In last night’s State of the Union address, the President took credit for a strong US economy, claiming he had reversed failed economic policies of the Obama administration and sparked a new era of prosperity.
“If we hadn’t reversed the failed economic policies of the previous administration, the world would not now be witnessing this great economic success,” he boasted.
The fact is, the Trump economy looks a lot like the Obama recovery before it. But the president has employed a mix of exaggeration, truth and demonization to declare the US economy the “the best it’s ever been.” That’s one of many exaggerations. The economy has grown more strongly many times before: the industrial boom post World War II, during the Clinton years and after the Great Recession.
The truth? The economy is growing, companies are hiring, African American unemployment is at a record low and the stock market soared last year.
The demonization? He has claimed the Dow would be 5,000 to 10,000 points higher if not for the Federal Reserve raising interest rates. (In fact, the Fed lowered rates three times last year, to say nothing of the apparent contradiction in Trump’s views on rates. During the Obama administration, he said low rates were creating a stock market bubble, a trick he claimed was to get Obama re-elected.)
All of this trademark Trump salesmanship is an attempt to rebrand an almost 11-year-old expansion as his success alone. “His boasting about economic accomplishments was wildly exaggerated, but so what?” writes Greg Valliere, chief US political strategist for AFG Investments. “His Gallup approval rating hit 49% yesterday, a personal best.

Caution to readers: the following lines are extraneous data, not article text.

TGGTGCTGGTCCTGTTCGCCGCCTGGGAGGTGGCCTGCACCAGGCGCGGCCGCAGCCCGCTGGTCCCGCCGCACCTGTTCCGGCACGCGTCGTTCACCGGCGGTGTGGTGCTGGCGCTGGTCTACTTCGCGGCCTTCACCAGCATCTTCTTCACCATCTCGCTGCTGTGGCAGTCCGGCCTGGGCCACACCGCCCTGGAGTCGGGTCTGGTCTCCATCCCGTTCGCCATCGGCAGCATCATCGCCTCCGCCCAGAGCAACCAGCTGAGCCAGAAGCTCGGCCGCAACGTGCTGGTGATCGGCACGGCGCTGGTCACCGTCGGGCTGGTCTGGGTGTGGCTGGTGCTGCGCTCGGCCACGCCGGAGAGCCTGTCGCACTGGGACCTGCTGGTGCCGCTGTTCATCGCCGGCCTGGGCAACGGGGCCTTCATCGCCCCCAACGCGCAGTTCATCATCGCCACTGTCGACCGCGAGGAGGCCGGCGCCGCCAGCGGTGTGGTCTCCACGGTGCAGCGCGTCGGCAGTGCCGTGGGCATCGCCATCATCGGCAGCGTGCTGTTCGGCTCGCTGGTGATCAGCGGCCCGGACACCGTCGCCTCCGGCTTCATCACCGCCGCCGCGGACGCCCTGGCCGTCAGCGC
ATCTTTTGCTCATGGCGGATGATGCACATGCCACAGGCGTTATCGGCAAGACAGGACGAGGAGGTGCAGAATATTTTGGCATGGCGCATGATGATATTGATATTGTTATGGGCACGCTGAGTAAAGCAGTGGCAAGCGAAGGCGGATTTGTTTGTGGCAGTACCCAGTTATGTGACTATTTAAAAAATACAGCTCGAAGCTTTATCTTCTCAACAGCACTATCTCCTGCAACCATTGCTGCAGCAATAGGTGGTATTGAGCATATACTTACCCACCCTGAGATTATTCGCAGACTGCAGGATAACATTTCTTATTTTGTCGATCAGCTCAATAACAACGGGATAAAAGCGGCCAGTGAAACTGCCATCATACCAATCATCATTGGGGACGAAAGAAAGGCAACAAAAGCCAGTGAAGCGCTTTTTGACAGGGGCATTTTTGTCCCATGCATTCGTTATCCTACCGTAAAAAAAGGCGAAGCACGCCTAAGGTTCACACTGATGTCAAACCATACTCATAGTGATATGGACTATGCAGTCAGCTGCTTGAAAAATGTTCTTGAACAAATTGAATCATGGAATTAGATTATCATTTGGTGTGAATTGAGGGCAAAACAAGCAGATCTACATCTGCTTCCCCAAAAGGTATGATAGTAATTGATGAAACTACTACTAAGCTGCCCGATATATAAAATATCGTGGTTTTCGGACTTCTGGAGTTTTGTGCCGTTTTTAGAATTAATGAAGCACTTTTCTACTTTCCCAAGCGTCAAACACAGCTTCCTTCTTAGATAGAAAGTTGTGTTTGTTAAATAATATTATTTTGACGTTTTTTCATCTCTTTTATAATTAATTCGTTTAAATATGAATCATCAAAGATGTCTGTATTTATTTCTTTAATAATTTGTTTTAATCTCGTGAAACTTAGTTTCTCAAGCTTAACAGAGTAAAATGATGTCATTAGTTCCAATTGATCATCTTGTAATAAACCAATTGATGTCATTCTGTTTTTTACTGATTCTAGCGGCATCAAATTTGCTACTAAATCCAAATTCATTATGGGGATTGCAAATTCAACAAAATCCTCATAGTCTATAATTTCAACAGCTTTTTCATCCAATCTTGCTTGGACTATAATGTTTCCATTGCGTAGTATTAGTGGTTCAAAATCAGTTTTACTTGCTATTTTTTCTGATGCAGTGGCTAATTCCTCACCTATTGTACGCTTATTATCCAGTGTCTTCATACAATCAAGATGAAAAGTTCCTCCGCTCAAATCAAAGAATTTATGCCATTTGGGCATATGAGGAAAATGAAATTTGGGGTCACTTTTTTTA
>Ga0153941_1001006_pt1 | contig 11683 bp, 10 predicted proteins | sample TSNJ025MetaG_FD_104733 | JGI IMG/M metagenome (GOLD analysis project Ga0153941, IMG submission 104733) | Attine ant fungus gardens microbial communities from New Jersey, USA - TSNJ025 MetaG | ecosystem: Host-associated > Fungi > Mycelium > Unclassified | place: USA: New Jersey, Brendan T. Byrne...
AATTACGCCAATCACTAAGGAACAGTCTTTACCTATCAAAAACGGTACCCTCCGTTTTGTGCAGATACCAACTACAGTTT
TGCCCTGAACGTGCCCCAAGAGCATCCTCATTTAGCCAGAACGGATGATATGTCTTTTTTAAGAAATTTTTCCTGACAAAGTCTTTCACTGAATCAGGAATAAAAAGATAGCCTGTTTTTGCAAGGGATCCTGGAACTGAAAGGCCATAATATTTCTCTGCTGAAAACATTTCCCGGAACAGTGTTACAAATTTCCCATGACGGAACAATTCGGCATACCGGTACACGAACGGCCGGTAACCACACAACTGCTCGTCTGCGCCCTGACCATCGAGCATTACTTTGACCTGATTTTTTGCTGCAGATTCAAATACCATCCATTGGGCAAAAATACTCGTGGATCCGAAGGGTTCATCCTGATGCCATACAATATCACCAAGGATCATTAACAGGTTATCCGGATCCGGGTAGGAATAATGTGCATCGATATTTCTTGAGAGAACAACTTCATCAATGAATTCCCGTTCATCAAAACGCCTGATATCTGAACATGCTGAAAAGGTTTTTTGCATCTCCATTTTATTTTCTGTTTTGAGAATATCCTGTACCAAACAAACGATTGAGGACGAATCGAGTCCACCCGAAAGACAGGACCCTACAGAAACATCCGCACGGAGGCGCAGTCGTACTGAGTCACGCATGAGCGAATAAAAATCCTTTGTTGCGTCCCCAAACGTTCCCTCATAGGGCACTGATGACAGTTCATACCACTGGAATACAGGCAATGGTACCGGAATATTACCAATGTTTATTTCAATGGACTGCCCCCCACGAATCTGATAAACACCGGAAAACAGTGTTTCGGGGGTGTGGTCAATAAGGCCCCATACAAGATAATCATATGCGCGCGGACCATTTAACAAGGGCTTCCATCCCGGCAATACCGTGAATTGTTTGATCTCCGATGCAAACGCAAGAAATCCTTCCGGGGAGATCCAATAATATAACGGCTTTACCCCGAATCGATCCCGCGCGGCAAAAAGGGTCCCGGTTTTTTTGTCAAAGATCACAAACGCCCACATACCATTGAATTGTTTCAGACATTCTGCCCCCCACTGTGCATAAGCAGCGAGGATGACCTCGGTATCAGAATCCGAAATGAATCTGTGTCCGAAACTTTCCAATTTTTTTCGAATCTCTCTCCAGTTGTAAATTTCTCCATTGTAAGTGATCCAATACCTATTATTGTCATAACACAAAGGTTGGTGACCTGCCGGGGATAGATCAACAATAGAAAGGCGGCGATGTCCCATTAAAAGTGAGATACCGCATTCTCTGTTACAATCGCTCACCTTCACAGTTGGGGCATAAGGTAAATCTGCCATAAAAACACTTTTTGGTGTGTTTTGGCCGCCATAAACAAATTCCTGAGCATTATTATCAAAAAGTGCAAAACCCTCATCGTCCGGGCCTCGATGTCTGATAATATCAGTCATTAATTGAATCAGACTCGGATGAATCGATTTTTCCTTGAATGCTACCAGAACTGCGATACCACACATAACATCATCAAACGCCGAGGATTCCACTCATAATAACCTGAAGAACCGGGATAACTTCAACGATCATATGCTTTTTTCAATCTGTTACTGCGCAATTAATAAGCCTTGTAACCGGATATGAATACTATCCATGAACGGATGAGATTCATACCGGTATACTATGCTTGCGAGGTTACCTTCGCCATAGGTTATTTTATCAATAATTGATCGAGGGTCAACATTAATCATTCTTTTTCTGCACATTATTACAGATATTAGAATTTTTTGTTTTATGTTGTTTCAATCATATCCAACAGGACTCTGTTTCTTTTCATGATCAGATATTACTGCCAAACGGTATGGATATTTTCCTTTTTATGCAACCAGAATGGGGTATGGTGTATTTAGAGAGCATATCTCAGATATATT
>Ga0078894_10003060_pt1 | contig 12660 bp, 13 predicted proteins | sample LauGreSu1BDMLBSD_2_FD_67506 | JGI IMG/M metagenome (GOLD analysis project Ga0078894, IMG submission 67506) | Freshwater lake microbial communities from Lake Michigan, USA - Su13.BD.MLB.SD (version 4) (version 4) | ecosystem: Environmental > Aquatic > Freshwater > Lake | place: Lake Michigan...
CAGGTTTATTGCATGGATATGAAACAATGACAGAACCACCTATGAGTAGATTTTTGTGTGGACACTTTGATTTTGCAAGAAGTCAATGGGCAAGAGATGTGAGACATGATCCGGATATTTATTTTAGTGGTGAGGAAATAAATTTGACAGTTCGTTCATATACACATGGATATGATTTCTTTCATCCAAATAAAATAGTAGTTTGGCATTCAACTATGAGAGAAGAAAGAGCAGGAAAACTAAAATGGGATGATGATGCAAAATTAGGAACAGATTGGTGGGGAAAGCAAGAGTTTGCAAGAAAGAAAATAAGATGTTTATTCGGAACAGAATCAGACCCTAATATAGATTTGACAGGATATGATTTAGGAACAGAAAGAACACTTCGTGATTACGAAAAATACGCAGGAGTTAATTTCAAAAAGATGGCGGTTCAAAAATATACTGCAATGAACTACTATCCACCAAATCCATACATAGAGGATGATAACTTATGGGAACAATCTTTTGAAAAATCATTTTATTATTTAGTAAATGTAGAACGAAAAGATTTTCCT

A strong economy is central to the president’s re-election message. And in his narrative, he flipped a switch, ending the Obama Economy and beginning the Trump era. In fact, it’s the same economy, and both men employed similar tools. Both presidencies featured massive bailouts. Under Obama, the auto industry needed to be rescued after the Great Recession. Under Trump, a trade war with China necessitated a farm bailout twice as big as the auto rescue.
The Federal Reserve has been an unprecedented support in both administrations, supporting the post-Great Recession economy with historically low interest rates and a $4 trillion dollar balance sheet.
Trump rode to the White House claiming the Obama Economy wasn’t good enough. But on both a quarterly and annual basis, economic growth under Trump has not yet exceeded the best quarters of the Obama years. Growth last year at 2.3% missed White House targets. Trump’s 2018 yearly growth of 2.9% is tied with Obama’s best year. The jobs market is strong with nearly 6.7 million jobs added in the first 35 months of the Trump Administration, but that trails the nearly 8 million in the final 35 months of Obama’s tenure. Two years after a historic corporate tax cut in 2017, companies have now begun to retrench. Business investment has contracted three quarters in a row, leaving the consumer to lift the economy.
“Maybe some animal spirits were unleashed at the start of the new administration and ahead of the Tax Cuts and Jobs Act signed in December 2017,” says Chris Rupkey, chief financial economist at MUFG Union Bank. Rupkey was referring to the Keynesian economic theory that emotions can influence the economic behavior of consumers and investors.
“And that was it so far for growth under the Trump administration as the economy has slowed steadily since 2017 despite the biggest corporate tax cut in history,” Rupkey said.
Even after those corporate tax cuts and rolled-back regulation, economic growth appears to be settling into a 2% post-Great Recession range. And now the election-year economy has new challenges. Coronavirus and the Boeing Max 8 crisis could dent US economic growth in the first quarter, with some economists predicting GDP growth as low as 1.5%.
At this rate, the president’s promise that a super-charged economy would pay for his tax cuts is impossible. Which brings me to another first-term parallel between Obama and Trump: a skyrocketing budget deficit. For Obama, it was massive infrastructure spending and tax cuts to avert a depression. For Trump, his tax cuts for business and an enormous spending bill have swelled the deficit. This comes from a president who told the Washington Post in 2016 that he would eliminate the national debt in eight years. Instead, at the current pace, it is forecast to set a post-war record nearly matching the size of the entire economy in the next decade.